The site, located north of Oslo’s city centre, is part of a neighborhood consisting primarily of villas from the 1930’s. Over the past few years, this area has been the subject of an increasing number of densification projects. In this particular case, the client wished to build a house for his family of five in the backyard of a property that has been owned by the family for generations.

Project details

Project
Wothouse in Oslo, Norway
Client Private
Architect
NSW AS
Facing bricks Terca Linnaeus reduced
Floor area 248 m²

Wothouse in Oslo, Norway

Wothouse in Oslo, Norway

Wothouse in Oslo, Norway

Wothouse in Oslo, Norway

Wothouse in Oslo, Norway

Wothouse in Oslo, Norway

Wothouse in Oslo, Norway

Wothouse in Oslo, Norway

Wothouse in Oslo, Norway

Wothouse in Oslo, Norway

Wothouse in Oslo, Norway

Wothouse in Oslo, Norway

A simple cubic geometry

The yard is encircled by traditional wood clad villas, lush fruit trees and here and there a protected maple tree. Out of respect for the surrounding buildings, the house was given a simple cubic geometry. “We aimed to create a compact, solid and restrained stone building firmly rooted to the ground”, explains architect Gudmund Stenseth. The building’s position on the site is a result of general provisions regarding minimum clearances to neighbouring properties and roadways, yet it succeeds in creating intimate outdoor spaces towards both the south and the north.

Interior awash with daylight

The square structure is punctured by precise cut-outs for the windows and doors, whose deliberate positioning creates varying daylight effects throughout the three floors of the building. The skylight, located directly above the staircase, fills the house with daylight all the way down to the basement, an area which is additionally immersed in indirect daylight from the deep light well. The way in which natural light enters and is filtered by the building is constantly changing. This reinforces the characteristics of the different living areas, while also ensuring varied views and close connections to the exterior environment.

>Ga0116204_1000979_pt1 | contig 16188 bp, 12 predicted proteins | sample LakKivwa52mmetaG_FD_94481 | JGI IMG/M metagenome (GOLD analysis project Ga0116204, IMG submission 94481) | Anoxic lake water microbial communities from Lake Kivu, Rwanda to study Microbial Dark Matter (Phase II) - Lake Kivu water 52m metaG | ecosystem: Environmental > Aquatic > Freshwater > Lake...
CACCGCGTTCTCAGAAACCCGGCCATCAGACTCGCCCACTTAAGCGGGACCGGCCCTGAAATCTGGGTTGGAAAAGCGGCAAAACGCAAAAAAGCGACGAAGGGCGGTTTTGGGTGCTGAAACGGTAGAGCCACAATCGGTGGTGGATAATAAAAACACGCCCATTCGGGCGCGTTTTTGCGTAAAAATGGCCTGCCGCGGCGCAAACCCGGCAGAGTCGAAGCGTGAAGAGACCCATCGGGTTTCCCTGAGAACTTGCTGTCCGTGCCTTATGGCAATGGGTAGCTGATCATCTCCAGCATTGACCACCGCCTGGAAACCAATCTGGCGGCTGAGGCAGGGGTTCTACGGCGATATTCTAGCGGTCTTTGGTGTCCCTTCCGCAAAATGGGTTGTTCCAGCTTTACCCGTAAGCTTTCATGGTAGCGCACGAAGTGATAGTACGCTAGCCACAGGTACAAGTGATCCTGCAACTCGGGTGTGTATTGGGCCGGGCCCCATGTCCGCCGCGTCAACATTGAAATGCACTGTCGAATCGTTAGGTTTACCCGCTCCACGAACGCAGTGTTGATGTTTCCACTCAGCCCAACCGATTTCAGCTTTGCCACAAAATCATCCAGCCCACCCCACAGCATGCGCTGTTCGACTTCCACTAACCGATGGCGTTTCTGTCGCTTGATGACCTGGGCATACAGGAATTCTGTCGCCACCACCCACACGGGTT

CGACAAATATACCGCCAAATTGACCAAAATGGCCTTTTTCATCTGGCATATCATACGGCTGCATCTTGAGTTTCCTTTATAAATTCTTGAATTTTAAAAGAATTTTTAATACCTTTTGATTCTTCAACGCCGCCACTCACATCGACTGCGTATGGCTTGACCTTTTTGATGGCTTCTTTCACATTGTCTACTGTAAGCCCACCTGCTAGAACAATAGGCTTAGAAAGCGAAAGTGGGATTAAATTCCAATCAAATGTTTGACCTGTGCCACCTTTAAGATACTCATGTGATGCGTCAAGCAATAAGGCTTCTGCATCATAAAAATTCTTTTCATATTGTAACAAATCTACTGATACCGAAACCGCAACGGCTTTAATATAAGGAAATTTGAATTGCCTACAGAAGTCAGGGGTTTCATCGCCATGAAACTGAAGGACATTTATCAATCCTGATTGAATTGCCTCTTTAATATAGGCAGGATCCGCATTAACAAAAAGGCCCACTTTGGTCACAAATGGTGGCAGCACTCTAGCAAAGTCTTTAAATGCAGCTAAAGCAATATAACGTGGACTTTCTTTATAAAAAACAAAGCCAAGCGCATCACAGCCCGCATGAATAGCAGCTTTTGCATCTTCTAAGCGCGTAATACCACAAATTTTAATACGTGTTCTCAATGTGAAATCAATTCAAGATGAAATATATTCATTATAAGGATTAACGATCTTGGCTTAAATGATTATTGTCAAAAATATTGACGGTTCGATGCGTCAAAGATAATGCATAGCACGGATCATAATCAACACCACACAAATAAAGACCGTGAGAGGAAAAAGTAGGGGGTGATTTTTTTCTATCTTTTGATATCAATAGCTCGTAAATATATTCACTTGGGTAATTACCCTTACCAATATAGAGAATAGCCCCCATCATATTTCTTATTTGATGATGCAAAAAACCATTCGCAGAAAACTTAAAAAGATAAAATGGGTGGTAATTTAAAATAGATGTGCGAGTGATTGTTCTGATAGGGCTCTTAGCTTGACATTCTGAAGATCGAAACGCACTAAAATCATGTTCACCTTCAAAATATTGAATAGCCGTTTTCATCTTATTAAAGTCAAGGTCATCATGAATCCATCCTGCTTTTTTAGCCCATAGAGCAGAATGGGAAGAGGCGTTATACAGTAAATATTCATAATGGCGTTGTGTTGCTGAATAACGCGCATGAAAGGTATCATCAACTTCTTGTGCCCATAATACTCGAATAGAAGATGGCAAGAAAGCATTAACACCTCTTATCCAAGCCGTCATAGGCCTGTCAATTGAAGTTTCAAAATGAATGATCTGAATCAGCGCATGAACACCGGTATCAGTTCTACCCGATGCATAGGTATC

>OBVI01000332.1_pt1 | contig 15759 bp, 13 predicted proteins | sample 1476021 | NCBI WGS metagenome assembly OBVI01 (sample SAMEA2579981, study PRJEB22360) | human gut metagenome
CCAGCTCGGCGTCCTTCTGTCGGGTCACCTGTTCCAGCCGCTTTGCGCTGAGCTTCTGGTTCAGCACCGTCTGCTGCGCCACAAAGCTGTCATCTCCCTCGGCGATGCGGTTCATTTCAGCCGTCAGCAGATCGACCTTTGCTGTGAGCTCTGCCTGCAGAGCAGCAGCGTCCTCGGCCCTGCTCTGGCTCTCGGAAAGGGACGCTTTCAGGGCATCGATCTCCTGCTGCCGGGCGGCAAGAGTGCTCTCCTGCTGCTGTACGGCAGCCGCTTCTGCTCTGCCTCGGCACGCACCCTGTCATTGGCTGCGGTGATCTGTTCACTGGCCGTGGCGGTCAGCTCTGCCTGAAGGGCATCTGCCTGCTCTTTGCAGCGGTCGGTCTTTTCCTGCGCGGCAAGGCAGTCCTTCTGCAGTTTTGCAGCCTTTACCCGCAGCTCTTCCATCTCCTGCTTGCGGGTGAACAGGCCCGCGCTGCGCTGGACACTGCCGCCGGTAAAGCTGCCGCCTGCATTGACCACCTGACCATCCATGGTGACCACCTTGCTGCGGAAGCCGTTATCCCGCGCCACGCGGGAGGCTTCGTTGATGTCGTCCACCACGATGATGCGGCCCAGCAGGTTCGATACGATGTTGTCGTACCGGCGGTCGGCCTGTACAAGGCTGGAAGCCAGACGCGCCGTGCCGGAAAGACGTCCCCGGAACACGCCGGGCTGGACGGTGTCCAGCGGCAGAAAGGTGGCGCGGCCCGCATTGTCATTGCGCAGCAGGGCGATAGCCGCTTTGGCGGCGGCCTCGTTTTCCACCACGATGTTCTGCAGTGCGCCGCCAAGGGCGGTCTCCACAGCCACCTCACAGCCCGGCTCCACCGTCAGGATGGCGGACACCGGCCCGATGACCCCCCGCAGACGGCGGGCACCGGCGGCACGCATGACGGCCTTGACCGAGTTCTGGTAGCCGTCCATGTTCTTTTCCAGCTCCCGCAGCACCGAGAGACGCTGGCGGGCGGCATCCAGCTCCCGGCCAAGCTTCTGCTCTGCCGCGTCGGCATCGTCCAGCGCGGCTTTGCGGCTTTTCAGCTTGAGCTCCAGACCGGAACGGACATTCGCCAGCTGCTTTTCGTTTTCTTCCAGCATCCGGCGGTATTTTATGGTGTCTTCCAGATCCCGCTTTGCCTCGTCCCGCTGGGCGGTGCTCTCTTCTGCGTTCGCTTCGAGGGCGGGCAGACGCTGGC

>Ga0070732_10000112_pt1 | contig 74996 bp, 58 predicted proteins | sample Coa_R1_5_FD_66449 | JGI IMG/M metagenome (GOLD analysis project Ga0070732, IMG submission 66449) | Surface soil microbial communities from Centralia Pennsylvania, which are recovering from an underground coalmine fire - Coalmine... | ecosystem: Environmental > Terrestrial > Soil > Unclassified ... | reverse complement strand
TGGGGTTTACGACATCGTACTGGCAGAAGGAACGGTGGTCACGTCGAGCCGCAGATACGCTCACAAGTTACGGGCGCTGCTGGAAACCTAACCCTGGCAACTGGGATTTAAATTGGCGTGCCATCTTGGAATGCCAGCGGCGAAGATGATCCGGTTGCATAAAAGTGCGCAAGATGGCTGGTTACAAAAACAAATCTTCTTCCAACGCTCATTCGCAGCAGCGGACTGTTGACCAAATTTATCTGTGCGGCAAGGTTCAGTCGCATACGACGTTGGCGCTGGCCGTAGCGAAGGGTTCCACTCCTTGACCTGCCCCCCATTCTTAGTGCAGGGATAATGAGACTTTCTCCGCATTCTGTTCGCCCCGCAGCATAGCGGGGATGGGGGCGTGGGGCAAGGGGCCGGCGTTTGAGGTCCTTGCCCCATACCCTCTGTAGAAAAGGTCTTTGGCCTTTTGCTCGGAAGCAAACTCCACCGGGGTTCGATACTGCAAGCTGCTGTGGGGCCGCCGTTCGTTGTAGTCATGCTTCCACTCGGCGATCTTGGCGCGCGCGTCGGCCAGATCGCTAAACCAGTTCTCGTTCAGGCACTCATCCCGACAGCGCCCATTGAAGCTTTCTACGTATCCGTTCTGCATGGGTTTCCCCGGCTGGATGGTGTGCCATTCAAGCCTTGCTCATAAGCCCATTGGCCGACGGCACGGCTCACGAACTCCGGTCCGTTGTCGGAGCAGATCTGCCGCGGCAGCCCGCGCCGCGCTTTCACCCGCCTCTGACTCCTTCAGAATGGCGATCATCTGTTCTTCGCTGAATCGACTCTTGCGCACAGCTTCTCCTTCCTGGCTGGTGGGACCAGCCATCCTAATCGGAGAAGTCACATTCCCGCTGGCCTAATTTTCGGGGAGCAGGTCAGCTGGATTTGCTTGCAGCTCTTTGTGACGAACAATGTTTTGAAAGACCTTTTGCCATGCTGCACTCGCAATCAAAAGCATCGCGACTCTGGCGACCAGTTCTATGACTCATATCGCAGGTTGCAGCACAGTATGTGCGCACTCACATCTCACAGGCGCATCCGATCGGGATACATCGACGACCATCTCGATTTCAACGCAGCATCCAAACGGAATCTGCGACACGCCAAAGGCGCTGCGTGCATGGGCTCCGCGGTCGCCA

Brick emphasises the building's size

“A brick facing seemed to us to be the ideal choice to emphasize the large-scale of the house. The bricks were laid with unusually narrow mortar joints recessed from the face of the brick to give the impression of a dry stacked façade”, explains the architect. Except for the exterior doors made of oak, the palette of materials is mostly muted. Contrasting the exterior‘s darker colouring, the materials used in the interior are limited to concrete and plasterboard surfaces with a continuous floor surface of untreated spruce.

An achievement based on close collaboration

The family’s space requirements are likely to be under constant change over the coming years, and consequently, a flexible floor plan was a prerequisite. “We favoured smooth transitions between different functions and have planned the bedrooms as natural extensions to the living area on the first floor”, comments Stenseth.
WOTHOUSE has stemmed from a particularly good relationship with the client and the different craftsmen, and has resulted in a seemingly simple house with conservative land use and precise details.

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